Barclays has suspended six traders in connection with foreign exchange trading, sources with knowledge of the situation told CNBC.
Barclays declined to comment on the report, which comes after the Financial Times reported that RBS had suspended two traders in its foreign exchange division amid an ongoing probe.
(Read more: Banks brace for billion-dollar forex probe )
In its third-quarter earnings on Friday, RBS said that investigations relating to foreign exchange trading activities was a possible factor that could affect future results. It added that it was reviewing its forex trading procedures.
Barclays - along with UBS and Deutsche Bank - has already said it is in the early stages of reviewing its trading practices after being contacted by regulators about the fixing of foreign exchange.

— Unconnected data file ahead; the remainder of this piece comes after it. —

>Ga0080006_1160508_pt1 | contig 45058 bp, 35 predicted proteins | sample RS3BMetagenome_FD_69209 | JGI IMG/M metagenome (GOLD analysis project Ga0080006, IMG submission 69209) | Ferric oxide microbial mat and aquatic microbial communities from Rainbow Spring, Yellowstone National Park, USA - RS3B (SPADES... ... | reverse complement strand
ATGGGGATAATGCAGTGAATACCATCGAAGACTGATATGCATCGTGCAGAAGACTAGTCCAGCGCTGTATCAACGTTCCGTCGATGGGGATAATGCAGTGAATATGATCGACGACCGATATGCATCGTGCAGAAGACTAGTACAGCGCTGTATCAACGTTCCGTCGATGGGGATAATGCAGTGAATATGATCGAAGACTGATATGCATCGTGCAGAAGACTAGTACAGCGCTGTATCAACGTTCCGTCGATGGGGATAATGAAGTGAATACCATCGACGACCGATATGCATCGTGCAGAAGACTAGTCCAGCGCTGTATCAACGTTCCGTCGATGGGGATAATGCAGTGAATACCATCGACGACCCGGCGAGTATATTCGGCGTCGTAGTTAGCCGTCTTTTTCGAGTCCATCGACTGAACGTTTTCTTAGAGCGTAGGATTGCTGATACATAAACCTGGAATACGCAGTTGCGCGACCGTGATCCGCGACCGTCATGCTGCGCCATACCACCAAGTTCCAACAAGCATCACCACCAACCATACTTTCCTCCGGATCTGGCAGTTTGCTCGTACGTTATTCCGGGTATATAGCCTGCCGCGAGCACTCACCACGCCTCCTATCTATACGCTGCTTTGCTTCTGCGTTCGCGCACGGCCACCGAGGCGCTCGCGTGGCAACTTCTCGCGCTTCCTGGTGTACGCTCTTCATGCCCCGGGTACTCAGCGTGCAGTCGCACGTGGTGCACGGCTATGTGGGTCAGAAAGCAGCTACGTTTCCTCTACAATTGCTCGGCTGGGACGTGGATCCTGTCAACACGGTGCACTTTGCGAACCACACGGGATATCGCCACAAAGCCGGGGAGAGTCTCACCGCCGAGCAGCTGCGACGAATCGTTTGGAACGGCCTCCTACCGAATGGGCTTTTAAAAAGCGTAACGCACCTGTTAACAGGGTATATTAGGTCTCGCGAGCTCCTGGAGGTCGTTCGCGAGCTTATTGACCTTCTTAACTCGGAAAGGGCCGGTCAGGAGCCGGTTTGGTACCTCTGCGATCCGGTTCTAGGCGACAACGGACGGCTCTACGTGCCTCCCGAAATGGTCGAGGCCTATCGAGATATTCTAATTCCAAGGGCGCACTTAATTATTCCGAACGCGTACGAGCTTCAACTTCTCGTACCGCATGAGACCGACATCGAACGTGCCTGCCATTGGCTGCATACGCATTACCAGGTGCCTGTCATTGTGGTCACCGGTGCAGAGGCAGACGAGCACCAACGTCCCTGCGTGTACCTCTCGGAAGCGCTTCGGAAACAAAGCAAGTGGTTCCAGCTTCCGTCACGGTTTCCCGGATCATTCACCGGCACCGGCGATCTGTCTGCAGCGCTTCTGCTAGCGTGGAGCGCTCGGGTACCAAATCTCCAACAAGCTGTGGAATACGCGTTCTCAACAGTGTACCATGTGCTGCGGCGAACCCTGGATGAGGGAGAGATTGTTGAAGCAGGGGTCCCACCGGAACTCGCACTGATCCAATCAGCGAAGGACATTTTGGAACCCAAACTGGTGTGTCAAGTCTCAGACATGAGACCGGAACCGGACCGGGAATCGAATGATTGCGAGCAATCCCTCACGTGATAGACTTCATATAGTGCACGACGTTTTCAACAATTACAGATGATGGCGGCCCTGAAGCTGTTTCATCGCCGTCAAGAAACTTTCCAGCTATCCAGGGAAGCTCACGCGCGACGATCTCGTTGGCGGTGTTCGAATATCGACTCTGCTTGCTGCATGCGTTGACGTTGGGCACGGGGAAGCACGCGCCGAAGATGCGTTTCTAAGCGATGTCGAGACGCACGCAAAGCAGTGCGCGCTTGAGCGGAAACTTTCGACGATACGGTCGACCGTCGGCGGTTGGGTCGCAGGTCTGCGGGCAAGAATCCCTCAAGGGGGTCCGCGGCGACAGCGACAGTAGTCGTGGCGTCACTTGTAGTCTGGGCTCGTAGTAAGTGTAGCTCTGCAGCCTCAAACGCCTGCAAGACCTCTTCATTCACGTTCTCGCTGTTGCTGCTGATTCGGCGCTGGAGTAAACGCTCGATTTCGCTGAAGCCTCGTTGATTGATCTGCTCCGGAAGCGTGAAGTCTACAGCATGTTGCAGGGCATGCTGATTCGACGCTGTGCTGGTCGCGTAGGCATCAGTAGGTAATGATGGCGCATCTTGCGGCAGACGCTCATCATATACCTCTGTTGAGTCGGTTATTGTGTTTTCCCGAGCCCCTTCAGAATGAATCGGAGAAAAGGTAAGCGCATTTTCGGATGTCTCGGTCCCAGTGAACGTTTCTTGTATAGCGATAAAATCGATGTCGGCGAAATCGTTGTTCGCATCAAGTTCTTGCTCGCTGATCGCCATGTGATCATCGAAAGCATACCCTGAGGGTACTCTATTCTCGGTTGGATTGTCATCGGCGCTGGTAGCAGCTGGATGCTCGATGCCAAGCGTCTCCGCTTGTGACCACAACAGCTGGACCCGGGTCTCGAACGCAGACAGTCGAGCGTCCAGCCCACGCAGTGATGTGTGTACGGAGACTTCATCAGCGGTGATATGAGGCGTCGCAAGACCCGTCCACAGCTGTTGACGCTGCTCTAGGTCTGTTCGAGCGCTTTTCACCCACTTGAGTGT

Regulators launched a formal investigation into the market after media reports back in June highlighted alleged wrongdoing in foreign exchange trading.
(Read More: Forex market is 'wild west' as abuse probes begin )
The U.S. Justice Department, the U.K.'s Financial Conduct Authority (FCA), Switzerland's Financial Market Supervisory Authority, the Monetary Authority of Singapore and the Hong Kong Monetary Authority have all confirmed their involvement in the probe.
Every day, $5.3 trillion is traded in foreign exchange markets, according to the Bank of International Settlements, with around 41 percent of trades being processed through sales desks in the United Kingdom and 18 percent in the U.S. Deutsche Bank is the world's leading foreign exchange house, according to a Euromoney, with 15.18 percent. Second-placed Citi has a market share of 14.9 percent with Barclays and UBS just behind.
image: © Elliot Brown